Ahmadiya Muslim Primary School is located in a relatively sparsely populated area about three miles from our office. Only recently are new homes being built in this area. The houses surrounding the school are constructed of both mud blocks and cement. The community donated the school land.
The American Embassy in Freetown built the School with the help of Dr. Mohamed Lamin Kamara, the Minister of Foreign Affairs and International Cooperation, under the watch of Dr. Ahmed Tejan Kabba, who wrote to the American Embassy to assist his community with a school. The letter was approved, and the Embassy completed the project at the end of 1995. After the three-classroom project was completed and handed over to the Ahmadiya Muslim Missionaries to run the school, the school was later named after them.
The school initially enrolled just three students. Today, some 486 students attend, and there are 14 teachers and staff. The school has also established a pre-school to cater to young children because they do not want to neglect the little children in this community.
The school's hand-dug well was constructed a few years ago. Over time, it fell victim to the effects of climate change experienced across the region. Our teams in Sierra Leone have observed that the water table in the region has dropped in recent years, rendering hand-dug wells less reliable than much deeper borehole wells.
The school used to fetch their water at the stream located a mile away from the school. If the well is not producing enough water, however, students will return to the open source to get water. It is a great risk for students to fetch water from the stream since they have to leave campus alone, and the water itself is not safe for drinking. Students then not only miss class due to the walks to the stream, but they also miss it when they become sick with waterborne diseases from drinking the stream water. When this happens, students' health and academic success are compromised.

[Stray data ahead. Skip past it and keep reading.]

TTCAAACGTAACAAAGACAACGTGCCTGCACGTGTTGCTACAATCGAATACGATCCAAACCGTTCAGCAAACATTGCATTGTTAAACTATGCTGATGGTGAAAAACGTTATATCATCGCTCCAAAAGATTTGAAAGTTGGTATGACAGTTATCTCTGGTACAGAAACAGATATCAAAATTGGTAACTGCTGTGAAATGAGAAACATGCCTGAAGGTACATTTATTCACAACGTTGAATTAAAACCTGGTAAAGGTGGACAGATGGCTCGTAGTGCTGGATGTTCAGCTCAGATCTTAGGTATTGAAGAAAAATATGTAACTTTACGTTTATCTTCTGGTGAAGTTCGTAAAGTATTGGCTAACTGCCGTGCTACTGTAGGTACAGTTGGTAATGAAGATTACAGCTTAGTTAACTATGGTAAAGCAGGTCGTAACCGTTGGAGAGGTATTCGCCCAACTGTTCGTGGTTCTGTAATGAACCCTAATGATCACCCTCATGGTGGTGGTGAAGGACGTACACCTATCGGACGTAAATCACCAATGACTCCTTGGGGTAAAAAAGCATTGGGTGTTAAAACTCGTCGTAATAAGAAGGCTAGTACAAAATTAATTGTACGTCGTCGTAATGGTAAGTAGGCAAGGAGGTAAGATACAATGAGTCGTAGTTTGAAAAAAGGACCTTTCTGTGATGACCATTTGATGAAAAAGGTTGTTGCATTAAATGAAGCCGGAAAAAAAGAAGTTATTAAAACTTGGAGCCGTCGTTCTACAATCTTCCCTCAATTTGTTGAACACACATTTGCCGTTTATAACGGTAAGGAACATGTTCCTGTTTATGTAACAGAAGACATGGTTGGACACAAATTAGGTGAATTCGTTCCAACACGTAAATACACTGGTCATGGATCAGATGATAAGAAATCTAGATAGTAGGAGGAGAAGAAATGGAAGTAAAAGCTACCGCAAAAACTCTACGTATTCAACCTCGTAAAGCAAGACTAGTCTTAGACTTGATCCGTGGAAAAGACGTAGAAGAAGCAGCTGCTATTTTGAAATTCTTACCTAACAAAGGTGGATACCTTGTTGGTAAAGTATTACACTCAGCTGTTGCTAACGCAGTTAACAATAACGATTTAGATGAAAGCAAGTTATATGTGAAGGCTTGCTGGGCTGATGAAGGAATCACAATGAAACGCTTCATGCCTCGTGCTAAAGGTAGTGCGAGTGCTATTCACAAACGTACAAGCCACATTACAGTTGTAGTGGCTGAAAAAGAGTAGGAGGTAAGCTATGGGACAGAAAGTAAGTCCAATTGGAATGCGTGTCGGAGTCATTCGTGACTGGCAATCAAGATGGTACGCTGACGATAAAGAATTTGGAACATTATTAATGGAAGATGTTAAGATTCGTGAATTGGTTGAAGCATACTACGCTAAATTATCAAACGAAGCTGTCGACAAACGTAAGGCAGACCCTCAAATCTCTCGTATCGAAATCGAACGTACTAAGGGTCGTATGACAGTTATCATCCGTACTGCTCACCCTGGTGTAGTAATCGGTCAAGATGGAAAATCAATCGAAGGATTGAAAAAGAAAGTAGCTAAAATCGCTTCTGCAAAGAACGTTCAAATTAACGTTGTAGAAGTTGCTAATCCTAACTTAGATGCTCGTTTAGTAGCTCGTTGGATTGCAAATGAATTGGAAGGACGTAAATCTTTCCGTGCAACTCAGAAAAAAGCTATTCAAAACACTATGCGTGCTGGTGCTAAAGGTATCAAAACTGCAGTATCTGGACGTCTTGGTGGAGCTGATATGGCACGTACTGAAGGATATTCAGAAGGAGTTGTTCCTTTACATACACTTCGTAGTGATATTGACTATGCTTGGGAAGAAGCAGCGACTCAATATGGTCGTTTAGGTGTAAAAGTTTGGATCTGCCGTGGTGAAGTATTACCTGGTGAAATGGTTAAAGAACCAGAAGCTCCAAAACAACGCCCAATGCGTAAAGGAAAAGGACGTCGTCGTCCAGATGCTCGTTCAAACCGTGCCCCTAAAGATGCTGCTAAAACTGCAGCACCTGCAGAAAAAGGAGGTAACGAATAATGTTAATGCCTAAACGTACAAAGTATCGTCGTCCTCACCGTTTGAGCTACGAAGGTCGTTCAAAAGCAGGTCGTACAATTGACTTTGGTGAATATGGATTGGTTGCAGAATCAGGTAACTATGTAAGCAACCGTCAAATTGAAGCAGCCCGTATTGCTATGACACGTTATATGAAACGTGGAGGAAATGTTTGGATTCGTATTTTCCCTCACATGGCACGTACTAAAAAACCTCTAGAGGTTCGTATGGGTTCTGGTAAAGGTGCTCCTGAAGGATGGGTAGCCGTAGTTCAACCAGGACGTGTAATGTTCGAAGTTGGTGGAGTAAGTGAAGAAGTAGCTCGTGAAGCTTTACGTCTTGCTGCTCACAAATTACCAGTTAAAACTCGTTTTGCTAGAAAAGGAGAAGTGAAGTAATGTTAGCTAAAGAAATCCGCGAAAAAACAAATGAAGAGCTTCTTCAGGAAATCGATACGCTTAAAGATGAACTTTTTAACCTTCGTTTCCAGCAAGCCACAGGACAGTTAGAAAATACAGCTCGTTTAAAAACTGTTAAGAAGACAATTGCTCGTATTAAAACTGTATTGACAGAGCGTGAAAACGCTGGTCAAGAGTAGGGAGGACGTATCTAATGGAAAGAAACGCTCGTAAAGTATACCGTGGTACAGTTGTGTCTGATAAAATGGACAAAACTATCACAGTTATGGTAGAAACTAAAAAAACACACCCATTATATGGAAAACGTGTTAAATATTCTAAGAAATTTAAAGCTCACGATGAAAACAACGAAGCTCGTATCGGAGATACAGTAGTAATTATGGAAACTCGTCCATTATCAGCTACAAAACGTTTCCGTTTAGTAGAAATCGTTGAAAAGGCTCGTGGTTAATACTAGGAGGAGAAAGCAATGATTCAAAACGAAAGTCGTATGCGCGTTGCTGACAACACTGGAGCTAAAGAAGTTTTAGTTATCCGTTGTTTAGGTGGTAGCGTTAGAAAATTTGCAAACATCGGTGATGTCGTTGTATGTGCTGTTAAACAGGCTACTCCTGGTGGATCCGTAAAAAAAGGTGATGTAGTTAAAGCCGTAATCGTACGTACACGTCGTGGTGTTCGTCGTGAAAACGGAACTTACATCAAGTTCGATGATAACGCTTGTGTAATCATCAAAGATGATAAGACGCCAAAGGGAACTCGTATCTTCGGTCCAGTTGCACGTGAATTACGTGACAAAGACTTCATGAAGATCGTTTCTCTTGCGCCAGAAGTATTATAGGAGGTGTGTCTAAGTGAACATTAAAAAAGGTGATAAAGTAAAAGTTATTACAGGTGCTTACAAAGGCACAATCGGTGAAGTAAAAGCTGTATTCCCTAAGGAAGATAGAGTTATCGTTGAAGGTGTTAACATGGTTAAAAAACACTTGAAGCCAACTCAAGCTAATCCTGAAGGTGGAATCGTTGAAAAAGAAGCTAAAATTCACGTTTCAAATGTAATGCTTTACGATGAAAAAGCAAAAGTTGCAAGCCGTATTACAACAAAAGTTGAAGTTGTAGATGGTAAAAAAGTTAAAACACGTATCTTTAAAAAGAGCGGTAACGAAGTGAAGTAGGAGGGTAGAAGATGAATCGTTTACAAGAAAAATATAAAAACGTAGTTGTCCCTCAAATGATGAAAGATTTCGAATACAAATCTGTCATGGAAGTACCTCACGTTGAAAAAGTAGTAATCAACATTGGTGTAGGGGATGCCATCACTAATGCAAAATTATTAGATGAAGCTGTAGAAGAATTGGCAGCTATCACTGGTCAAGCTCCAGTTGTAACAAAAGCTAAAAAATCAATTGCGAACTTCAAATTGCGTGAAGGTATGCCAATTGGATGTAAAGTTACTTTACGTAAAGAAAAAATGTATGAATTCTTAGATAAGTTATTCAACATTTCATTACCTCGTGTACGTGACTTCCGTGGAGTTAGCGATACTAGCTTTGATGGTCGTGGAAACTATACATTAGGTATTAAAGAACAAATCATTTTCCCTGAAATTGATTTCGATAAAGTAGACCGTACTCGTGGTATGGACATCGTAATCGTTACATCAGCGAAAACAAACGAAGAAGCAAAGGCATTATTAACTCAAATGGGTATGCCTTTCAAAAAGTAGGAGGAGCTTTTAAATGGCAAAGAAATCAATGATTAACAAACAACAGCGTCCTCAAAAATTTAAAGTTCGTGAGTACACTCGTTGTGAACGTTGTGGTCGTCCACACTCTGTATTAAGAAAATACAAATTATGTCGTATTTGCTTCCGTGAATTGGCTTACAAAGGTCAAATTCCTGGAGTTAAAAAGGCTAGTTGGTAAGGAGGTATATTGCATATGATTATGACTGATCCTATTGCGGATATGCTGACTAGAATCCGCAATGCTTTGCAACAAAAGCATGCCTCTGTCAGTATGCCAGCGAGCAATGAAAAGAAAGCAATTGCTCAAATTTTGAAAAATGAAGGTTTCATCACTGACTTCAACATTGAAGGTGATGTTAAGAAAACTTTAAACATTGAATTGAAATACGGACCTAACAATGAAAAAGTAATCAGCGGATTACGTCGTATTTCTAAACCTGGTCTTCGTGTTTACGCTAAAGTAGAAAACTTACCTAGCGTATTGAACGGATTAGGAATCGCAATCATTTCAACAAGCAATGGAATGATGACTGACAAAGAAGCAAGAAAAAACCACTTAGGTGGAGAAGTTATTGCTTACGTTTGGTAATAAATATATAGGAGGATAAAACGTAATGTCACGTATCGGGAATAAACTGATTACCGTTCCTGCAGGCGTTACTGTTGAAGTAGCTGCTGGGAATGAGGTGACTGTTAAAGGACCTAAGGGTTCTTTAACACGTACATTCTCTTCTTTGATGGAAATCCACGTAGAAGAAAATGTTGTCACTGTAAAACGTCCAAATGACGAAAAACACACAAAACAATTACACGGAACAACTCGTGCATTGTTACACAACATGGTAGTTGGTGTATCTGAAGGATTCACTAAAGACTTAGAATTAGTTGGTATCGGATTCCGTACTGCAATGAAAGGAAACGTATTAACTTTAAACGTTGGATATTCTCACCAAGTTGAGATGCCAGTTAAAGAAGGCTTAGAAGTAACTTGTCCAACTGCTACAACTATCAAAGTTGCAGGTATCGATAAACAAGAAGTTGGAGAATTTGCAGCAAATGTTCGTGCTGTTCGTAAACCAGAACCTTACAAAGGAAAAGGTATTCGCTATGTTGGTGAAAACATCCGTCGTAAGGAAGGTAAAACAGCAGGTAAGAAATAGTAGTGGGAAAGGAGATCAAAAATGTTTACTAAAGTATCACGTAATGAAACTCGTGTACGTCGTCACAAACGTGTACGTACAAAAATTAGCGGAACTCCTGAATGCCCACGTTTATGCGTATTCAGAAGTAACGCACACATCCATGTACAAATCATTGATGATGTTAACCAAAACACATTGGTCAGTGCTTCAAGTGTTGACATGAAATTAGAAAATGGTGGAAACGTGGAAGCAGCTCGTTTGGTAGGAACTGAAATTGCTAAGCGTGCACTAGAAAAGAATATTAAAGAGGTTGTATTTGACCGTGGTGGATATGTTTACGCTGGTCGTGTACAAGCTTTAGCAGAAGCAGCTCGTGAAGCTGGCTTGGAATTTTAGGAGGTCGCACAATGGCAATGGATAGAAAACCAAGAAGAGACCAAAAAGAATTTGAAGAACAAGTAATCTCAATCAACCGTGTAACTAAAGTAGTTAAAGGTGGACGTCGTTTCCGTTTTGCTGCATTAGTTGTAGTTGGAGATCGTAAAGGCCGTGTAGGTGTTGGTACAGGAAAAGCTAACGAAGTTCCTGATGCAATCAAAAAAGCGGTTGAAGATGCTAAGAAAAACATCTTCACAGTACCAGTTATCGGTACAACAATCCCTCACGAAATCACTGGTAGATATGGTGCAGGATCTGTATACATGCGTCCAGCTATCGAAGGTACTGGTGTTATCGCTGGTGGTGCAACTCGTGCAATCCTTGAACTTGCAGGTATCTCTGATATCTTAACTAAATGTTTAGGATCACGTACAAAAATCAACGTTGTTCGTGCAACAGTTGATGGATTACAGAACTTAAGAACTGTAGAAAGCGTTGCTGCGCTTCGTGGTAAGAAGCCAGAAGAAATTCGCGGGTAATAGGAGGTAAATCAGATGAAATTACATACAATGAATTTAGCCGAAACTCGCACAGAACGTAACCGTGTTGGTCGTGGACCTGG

Here’s what we’re going to do about it:
The well marked for this overhaul needs deepening to ward off the impacts of climate change. Our team will remove the pump, and a hand auger will be lowered inside and powered by a drill team. This hand auger will allow the team to drill several meters deeper to hit a sufficient water column to ensure the well supplies water throughout all seasons.
As the team drills, the casing will be installed, transforming the bottom of this hand-dug well into a borehole. PVC piping will connect this lower system directly to the pump, a construction that we know will also improve the quality of water.
Once this plan is implemented, everyone within the community will have access to safe drinking water, even through the dry months.
Hygiene and Sanitation Training
We will offer hygiene and sanitation training sessions for three days in a row.
After our visit, the hygiene and sanitation trainer decided it would be best to teach community members how to build a tippy tap (a hand-washing station built with a jerrycan, string, and sticks). They will use these tippy taps for handwashing demonstrations and will also teach about other tools like dish racks and the importance of properly penning in animals.
This training will also strengthen the water user committee that manages and maintains this well. They enforce proper behavior and report to us whenever they need our help solving a serious problem, like a pump breakdown.